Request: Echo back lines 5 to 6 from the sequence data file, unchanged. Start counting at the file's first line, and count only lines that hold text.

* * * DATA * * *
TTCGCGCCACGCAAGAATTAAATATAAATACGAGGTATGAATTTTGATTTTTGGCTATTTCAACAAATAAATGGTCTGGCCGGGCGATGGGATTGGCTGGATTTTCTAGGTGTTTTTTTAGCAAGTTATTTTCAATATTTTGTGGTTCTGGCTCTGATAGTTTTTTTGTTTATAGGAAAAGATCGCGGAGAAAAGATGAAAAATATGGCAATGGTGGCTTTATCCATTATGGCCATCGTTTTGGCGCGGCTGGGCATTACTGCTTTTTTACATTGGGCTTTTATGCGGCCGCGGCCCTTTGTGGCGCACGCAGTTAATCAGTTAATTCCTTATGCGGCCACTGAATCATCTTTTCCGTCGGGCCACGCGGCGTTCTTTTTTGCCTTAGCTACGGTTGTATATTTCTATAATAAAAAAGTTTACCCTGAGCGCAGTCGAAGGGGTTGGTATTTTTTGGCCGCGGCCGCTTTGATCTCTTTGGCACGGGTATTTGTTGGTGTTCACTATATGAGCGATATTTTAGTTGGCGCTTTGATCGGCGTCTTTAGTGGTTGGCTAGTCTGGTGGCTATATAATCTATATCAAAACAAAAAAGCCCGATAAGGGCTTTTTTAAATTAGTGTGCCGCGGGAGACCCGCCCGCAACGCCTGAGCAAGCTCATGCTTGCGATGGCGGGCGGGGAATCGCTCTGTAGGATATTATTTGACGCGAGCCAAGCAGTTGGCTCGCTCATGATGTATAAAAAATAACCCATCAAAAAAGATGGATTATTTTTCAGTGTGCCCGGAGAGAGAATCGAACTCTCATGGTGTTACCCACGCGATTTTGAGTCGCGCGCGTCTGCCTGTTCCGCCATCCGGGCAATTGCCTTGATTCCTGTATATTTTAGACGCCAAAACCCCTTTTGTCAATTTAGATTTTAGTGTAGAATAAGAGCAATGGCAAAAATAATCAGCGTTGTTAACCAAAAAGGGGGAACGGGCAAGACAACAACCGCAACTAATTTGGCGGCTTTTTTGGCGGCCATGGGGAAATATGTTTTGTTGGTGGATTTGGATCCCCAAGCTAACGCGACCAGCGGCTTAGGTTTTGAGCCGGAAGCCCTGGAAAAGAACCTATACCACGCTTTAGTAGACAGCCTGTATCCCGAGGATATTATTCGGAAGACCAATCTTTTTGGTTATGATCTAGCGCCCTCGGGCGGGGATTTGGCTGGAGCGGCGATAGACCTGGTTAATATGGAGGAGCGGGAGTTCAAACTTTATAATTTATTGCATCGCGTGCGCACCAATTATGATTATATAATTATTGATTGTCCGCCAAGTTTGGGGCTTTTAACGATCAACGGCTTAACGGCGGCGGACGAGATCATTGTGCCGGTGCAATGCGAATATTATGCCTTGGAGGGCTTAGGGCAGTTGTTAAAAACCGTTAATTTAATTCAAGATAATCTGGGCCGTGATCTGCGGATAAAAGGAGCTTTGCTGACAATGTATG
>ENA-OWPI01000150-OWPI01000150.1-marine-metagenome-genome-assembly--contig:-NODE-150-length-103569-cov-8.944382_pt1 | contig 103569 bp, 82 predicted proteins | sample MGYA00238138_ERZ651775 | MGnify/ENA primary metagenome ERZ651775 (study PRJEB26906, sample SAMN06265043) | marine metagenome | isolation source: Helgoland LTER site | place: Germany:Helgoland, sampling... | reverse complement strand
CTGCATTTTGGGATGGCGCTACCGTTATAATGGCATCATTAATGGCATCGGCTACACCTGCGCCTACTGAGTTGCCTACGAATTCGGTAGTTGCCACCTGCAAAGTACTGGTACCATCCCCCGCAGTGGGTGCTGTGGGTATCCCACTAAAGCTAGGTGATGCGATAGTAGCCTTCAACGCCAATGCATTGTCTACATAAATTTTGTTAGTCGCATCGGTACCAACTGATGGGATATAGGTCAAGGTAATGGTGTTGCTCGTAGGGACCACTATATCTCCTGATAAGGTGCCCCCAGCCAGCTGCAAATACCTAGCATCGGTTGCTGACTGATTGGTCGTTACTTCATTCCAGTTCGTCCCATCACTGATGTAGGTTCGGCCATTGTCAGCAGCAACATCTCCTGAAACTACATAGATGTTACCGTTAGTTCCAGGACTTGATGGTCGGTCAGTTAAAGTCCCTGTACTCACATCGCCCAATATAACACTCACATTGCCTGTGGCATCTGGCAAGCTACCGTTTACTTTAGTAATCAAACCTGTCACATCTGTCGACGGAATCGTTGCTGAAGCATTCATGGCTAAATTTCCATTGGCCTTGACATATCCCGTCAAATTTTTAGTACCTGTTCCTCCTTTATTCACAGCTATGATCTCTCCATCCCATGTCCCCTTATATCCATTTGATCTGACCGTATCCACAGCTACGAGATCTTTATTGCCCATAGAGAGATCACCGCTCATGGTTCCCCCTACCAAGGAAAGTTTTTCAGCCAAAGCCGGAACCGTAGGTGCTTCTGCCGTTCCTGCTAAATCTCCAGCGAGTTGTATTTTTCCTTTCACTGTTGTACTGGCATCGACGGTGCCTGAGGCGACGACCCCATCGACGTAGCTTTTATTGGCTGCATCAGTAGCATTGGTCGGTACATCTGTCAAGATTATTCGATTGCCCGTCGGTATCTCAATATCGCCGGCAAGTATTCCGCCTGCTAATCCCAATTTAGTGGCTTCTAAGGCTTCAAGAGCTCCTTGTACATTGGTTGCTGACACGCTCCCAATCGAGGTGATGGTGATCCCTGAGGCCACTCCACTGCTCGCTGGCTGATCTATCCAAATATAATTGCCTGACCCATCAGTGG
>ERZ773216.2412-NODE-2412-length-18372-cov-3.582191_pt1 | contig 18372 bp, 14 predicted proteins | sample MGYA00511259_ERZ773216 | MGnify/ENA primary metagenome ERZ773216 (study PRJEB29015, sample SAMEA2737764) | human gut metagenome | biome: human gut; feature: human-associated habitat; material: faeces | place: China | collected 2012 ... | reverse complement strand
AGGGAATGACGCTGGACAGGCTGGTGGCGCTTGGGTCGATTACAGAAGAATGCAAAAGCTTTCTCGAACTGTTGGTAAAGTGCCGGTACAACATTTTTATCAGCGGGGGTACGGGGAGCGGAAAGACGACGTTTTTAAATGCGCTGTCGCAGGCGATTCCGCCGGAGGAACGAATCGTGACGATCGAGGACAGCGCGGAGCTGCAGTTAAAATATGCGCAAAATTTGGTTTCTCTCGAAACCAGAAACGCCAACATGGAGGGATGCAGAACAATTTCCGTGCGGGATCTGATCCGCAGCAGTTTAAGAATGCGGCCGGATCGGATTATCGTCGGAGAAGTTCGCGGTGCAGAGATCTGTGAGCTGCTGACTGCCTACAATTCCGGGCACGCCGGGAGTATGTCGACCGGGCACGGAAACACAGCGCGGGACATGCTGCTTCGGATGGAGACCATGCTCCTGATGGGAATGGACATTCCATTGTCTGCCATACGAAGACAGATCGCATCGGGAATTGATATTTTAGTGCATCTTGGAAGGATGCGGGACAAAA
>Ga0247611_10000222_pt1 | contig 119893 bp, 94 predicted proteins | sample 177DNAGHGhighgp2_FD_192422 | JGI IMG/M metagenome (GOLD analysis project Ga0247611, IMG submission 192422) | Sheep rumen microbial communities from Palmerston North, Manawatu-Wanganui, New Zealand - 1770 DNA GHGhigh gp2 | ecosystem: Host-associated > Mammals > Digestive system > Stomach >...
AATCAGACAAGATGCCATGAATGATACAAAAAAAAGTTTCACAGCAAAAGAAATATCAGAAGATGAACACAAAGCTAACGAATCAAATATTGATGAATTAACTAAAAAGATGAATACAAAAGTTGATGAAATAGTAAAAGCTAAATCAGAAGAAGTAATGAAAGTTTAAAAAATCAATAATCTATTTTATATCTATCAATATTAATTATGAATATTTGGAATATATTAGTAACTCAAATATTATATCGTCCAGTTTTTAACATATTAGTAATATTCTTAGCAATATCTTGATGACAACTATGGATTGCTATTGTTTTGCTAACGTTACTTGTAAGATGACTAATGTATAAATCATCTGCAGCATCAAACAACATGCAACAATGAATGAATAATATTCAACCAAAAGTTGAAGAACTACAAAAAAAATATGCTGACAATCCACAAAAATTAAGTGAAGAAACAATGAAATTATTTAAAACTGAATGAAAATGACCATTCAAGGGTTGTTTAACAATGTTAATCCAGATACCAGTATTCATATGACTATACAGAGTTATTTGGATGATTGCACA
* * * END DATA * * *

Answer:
AGGGAATGACGCTGGACAGGCTGGTGGCGCTTGGGTCGATTACAGAAGAATGCAAAAGCTTTCTCGAACTGTTGGTAAAGTGCCGGTACAACATTTTTATCAGCGGGGGTACGGGGAGCGGAAAGACGACGTTTTTAAATGCGCTGTCGCAGGCGATTCCGCCGGAGGAACGAATCGTGACGATCGAGGACAGCGCGGAGCTGCAGTTAAAATATGCGCAAAATTTGGTTTCTCTCGAAACCAGAAACGCCAACATGGAGGGATGCAGAACAATTTCCGTGCGGGATCTGATCCGCAGCAGTTTAAGAATGCGGCCGGATCGGATTATCGTCGGAGAAGTTCGCGGTGCAGAGATCTGTGAGCTGCTGACTGCCTACAATTCCGGGCACGCCGGGAGTATGTCGACCGGGCACGGAAACACAGCGCGGGACATGCTGCTTCGGATGGAGACCATGCTCCTGATGGGAATGGACATTCCATTGTCTGCCATACGAAGACAGATCGCATCGGGAATTGATATTTTAGTGCATCTTGGAAGGATGCGGGACAAAA
>Ga0247611_10000222_pt1 | contig 119893 bp, 94 predicted proteins | sample 177DNAGHGhighgp2_FD_192422 | JGI IMG/M metagenome (GOLD analysis project Ga0247611, IMG submission 192422) | Sheep rumen microbial communities from Palmerston North, Manawatu-Wanganui, New Zealand - 1770 DNA GHGhigh gp2 | ecosystem: Host-associated > Mammals > Digestive system > Stomach >...